- Make it solid
- Ensure walls have thickness
- Scale up to permit detailed features
- Smooth curves
- Build as components
- Use plugins to assist export and inspection
- Consider material constraints
- Reduce the solid size to conserve material
SketchUp is a free 3D modeling tool that is quite often the very first exposure to 3D modeling for many people. But is it appropriate for producing 3D models for printing?
First off, we must say that SketchUp was not designed with 3D printing in mind; instead it was, like many 3D modeling tools, designed to produce visual 3D representations. While this output appears to your eye to be 3D, it really isn’t and this shows when you try to 3D print. For example, 2D surfaces are often used in SketchUp. These have a thickness of, well, zero! They cannot be printed. That’s one of several issues encountered when using SketchUp for 3D printing.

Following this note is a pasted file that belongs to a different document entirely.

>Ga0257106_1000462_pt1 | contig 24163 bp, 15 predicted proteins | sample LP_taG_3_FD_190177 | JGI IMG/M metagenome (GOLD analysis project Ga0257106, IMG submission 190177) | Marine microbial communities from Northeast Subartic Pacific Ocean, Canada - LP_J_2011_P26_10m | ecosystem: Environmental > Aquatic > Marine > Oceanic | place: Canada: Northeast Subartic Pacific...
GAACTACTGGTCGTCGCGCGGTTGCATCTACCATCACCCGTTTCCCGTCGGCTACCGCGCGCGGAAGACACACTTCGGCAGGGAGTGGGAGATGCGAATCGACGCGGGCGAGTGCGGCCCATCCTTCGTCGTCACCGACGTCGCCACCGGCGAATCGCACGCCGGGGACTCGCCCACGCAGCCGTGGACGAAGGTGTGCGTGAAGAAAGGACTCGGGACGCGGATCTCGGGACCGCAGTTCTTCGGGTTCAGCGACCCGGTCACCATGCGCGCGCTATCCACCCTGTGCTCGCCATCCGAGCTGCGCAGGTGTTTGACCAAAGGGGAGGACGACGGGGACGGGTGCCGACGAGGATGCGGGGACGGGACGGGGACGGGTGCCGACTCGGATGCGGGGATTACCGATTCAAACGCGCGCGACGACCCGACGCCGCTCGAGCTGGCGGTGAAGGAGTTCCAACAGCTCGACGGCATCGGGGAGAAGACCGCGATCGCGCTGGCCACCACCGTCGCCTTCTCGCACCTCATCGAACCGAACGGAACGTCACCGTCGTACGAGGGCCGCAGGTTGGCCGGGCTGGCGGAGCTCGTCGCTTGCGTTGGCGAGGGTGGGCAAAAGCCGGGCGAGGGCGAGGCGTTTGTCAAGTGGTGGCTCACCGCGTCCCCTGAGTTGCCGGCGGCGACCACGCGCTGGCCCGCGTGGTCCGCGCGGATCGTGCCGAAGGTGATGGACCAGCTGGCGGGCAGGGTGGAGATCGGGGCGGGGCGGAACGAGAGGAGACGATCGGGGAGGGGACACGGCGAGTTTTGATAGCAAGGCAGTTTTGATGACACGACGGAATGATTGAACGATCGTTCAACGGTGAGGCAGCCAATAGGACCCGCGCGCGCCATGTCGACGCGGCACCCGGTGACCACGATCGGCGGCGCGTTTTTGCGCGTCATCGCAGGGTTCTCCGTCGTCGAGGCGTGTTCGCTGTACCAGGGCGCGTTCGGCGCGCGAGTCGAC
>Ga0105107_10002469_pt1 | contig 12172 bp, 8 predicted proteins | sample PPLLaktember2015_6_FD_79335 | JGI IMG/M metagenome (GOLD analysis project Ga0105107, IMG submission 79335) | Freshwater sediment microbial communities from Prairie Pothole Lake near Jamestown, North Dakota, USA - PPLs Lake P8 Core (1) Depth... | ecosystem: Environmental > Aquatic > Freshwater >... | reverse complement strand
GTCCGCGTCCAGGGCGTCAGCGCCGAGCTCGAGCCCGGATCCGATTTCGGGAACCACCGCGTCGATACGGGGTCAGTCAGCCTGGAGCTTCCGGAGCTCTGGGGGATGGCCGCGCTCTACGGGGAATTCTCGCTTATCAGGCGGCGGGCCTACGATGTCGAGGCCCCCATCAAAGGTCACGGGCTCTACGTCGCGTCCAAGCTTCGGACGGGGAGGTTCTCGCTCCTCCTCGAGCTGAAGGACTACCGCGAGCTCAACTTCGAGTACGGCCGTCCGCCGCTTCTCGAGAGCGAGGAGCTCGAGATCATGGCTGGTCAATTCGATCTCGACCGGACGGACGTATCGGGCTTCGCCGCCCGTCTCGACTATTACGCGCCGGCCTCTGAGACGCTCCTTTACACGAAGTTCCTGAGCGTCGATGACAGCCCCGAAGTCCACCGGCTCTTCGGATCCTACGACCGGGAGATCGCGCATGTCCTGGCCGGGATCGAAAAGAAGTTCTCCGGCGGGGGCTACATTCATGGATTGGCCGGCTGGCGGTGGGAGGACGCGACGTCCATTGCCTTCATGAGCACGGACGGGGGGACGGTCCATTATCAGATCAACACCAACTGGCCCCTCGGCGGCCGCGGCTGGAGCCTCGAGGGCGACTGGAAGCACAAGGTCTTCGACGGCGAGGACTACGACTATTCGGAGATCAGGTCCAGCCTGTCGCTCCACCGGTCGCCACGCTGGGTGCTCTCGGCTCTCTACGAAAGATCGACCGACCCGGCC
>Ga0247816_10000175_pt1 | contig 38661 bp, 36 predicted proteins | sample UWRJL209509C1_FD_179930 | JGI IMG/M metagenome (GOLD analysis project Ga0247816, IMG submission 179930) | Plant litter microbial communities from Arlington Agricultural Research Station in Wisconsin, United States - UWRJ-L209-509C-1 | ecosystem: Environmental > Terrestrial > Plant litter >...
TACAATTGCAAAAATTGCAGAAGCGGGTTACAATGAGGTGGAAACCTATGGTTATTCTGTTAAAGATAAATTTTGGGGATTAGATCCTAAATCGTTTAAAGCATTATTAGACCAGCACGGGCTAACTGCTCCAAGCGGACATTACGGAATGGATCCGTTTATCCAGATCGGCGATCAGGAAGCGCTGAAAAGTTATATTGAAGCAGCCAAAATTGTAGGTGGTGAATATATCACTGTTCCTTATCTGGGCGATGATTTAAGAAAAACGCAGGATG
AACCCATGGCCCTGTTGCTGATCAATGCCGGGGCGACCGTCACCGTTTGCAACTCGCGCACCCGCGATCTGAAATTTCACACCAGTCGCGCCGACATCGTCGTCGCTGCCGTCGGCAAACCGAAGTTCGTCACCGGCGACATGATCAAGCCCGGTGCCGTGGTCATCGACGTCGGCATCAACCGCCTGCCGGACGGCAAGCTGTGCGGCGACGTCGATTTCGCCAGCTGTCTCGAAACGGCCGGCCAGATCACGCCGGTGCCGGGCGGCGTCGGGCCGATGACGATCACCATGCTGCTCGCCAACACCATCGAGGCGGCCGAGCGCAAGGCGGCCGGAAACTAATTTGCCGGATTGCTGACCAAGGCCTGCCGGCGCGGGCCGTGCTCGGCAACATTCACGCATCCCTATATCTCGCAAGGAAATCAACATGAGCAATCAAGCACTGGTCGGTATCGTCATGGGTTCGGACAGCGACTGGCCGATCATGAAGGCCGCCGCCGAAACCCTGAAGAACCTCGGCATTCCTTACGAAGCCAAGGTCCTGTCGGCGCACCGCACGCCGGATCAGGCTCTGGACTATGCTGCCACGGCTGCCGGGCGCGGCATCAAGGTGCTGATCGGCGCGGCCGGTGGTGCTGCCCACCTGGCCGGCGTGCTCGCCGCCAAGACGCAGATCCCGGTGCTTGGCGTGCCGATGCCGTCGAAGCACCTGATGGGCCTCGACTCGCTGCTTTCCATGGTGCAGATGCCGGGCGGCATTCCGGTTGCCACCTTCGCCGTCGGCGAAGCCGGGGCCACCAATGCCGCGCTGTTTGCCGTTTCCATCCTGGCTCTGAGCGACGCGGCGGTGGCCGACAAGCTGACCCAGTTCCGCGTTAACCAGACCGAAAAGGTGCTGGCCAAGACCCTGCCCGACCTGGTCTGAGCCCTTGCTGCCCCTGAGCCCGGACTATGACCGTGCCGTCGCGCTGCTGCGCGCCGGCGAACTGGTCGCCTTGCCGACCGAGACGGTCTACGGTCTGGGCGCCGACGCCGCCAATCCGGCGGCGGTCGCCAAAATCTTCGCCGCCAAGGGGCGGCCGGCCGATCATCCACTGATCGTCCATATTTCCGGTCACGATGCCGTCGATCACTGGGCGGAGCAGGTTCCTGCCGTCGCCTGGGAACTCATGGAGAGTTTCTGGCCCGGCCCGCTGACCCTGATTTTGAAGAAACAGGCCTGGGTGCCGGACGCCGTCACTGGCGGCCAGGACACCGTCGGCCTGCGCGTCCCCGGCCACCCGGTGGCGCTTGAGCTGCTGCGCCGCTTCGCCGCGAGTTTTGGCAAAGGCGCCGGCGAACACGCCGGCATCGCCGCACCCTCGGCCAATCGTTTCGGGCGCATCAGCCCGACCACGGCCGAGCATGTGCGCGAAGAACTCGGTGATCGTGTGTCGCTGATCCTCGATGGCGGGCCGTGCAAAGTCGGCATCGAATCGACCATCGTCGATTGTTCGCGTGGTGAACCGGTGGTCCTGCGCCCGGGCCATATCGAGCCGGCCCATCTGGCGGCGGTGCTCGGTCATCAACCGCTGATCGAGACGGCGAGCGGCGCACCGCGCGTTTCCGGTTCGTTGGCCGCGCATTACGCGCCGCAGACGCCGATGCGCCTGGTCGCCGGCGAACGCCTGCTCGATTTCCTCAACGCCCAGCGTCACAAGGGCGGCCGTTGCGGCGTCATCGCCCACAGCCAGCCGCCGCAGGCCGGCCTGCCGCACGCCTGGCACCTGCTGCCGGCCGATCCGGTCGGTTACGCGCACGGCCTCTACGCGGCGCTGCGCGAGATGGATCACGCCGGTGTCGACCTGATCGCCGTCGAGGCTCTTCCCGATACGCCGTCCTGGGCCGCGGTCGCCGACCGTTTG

We recently encountered a situation where someone wished to 3D print a SketchUp model they’d developed. The model *looked* ok, but in fact was completely unprintable and had to be totally re-engineered in a “real” 3D modeling tool.
That all said, it is possible to use SketchUp to produce printable 3D models – if you carefully follow some rules when you develop your model. But what are the rules?
Shapeways points out a terrific post on MasterSketchUp by Marcus Ritland that explains what you need to do. Some of these apply to many 3D modeling programs, in case you’re not using SketchUp. Among the rules are:
But you’d better read all the details at the link below.